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Hearts and Bones

By Margaret Lawrence

12 copies

 

In an American nation newly born, in the killing freeze of merciless Maine winter, one remarkable woman - a midwife who helps bring life into this world - must now confront death in its most depraved and treacherous form...

Amazon.com Review

The physical and emotional scars of the Revolutionary War are an important part of this tremendous new first mystery -- the most exciting debut since Laurie R. King and The Beekeeper's Apprentice. Like King's Mary Russell, the heroine of Lawrence's book is an unconventional woman, unwilling to be forced into an historical mold. Hannah Trevor is a gifted, educated midwife who carries wisdom and sorrow with her in equal measures: one husband and three children dead, another daughter born out of wedlock and deaf. When a young woman is raped and murdered, leaving behind a note that implicates her daughter's father, Hannah is the only person in the small Maine town of Rufford with enough insight and experience to uncover the truth.

From Publishers Weekly

Set in 1786 in the township of Rufford, Maine, Lawrence's impressive historical suspense debut poses a fascinating conundrum and vivifies the society in which it arose. The story centers on the investigation by midwife Hannah Trevor of the rape and strangulation death of a young mother, Anthea Emory. According to a letter presumably written by Anthea, the dead woman was raped on three successive nights, by three different men, before one of them finally killed her. One of the three men accused is Daniel Josselyn, father of Hannah's illegitimate seven-year-old daughter. Because the marks on Anthea's neck match the imprint of Daniel's three-fingered hand, he becomes the target of a lynch mob and flees in search of Anthea's husband, whom he believes can shed light on her sad life and tragic death. Before following Daniel into the dangerous wintry wilderness to save him from the mob, Hannah finds that two of the three men accused in Anthea's letter, along with Constable William Quaid, were members of a Rufford Patriot division that stumbled into an ambush at Webb's Ford in 1777. In retaliation, three of the Patriots raped Anthea, then a young girl, and slaughtered her family. The final revelation of Anthea's killer comes as a surprise, although several plot strands are left vague, and a few discrepancies are disquieting. At intervals, inquest transcripts, recipes, diary excerpts and marginally relevant testimonials punctuate the narrative, vividly evoking the Revolutionary period and providing authentic, if occasionally obtrusive background detail. While not perfectly fluid, the story commands attention as it immerses readers in its mystery and the past; like the extended quilt metaphor that runs through it, this novel is greater than the sum of its parts.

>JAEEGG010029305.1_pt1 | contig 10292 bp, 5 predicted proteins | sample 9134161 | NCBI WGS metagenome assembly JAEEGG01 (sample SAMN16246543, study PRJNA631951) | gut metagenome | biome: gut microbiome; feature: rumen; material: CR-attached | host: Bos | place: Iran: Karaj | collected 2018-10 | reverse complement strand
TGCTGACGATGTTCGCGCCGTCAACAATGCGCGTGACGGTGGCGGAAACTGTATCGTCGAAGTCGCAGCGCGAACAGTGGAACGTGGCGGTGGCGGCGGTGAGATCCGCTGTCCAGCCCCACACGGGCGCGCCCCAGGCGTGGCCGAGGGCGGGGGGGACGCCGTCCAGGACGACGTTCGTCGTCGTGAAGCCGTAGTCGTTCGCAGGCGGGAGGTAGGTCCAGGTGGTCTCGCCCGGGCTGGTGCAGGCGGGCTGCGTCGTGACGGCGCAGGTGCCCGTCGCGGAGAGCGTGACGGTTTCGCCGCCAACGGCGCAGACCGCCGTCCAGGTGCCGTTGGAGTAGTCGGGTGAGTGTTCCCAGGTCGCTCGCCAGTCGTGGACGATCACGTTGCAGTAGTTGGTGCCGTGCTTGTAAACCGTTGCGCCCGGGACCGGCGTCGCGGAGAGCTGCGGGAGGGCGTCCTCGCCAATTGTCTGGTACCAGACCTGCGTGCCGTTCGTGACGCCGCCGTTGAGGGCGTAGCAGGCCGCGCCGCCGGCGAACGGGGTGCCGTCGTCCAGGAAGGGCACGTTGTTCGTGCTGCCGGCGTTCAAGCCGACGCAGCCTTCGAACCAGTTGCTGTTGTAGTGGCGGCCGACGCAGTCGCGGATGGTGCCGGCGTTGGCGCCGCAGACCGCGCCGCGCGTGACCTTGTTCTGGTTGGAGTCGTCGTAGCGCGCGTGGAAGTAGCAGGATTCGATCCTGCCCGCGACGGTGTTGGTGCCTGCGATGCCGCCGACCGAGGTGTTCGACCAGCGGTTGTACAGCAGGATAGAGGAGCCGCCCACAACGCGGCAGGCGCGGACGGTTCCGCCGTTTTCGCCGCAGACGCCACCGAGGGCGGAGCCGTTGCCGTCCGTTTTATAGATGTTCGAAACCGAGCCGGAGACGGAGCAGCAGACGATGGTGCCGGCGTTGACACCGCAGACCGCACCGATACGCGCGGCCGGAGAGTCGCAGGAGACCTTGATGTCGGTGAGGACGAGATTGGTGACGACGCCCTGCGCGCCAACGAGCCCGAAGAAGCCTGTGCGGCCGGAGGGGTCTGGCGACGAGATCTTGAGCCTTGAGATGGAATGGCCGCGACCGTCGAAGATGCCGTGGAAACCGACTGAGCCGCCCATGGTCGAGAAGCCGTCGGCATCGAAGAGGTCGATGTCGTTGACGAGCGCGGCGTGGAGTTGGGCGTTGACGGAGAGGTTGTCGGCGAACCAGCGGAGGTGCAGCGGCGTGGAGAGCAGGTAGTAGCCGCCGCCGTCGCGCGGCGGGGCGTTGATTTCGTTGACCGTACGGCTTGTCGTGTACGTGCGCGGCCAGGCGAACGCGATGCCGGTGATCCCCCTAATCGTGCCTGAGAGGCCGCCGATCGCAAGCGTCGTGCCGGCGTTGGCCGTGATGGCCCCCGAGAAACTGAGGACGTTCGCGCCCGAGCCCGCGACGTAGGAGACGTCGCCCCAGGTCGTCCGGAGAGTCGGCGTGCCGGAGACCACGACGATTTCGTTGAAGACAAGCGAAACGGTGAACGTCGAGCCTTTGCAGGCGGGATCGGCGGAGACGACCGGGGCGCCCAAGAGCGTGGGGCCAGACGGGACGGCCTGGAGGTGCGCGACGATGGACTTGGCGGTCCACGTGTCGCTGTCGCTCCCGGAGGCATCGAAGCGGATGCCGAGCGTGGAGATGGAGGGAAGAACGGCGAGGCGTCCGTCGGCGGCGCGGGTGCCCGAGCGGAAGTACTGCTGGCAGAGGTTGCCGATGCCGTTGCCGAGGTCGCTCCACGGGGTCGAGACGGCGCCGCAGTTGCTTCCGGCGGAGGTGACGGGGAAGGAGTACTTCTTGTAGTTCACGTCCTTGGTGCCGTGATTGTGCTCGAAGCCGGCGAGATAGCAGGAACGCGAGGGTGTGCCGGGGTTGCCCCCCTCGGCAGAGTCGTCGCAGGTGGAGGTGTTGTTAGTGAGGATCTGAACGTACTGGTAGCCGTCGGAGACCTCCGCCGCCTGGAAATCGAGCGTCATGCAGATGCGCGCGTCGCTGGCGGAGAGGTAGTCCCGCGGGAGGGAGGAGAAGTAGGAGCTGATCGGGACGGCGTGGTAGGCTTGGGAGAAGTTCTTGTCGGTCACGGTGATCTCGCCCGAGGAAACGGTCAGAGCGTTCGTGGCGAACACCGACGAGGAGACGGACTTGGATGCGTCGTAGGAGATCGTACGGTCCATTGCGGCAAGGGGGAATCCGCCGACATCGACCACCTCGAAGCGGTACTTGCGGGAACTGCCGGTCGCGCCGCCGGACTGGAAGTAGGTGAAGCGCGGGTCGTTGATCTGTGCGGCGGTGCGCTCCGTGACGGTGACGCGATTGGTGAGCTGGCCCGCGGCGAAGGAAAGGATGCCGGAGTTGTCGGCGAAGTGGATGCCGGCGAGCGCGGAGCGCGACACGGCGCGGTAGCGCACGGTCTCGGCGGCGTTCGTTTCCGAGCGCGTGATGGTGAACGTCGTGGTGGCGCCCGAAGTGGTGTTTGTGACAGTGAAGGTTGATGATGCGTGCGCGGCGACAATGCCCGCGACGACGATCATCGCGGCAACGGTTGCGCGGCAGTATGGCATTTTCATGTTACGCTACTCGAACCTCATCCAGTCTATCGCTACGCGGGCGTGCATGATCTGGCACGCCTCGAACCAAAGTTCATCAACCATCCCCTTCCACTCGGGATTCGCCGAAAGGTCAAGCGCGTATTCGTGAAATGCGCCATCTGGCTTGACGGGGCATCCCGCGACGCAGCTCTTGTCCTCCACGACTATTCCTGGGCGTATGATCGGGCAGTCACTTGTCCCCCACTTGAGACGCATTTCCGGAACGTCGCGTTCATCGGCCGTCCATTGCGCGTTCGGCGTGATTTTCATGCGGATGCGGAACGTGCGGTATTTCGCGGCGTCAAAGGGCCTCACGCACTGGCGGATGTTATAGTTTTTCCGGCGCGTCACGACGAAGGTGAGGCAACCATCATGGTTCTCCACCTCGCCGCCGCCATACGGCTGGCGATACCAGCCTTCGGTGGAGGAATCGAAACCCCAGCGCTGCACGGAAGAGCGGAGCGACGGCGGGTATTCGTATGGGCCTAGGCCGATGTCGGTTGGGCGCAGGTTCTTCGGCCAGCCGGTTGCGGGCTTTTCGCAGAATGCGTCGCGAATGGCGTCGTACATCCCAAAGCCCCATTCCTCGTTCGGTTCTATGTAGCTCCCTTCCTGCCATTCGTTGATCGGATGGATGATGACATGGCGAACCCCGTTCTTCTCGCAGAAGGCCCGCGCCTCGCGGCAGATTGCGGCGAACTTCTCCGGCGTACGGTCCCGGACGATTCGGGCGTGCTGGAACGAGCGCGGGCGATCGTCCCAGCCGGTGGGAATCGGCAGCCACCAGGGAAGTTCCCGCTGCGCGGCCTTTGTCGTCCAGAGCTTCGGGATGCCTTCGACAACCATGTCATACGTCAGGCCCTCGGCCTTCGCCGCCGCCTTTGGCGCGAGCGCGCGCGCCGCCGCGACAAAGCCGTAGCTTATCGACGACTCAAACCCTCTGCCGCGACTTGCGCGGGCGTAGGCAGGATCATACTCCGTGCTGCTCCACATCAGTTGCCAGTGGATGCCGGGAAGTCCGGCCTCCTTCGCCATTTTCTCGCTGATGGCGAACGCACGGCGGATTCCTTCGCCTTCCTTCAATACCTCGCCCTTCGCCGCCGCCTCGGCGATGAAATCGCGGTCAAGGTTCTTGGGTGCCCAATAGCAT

Copyright 1996 Reed Business Information, Inc.

From Amazon Books 11/22/11

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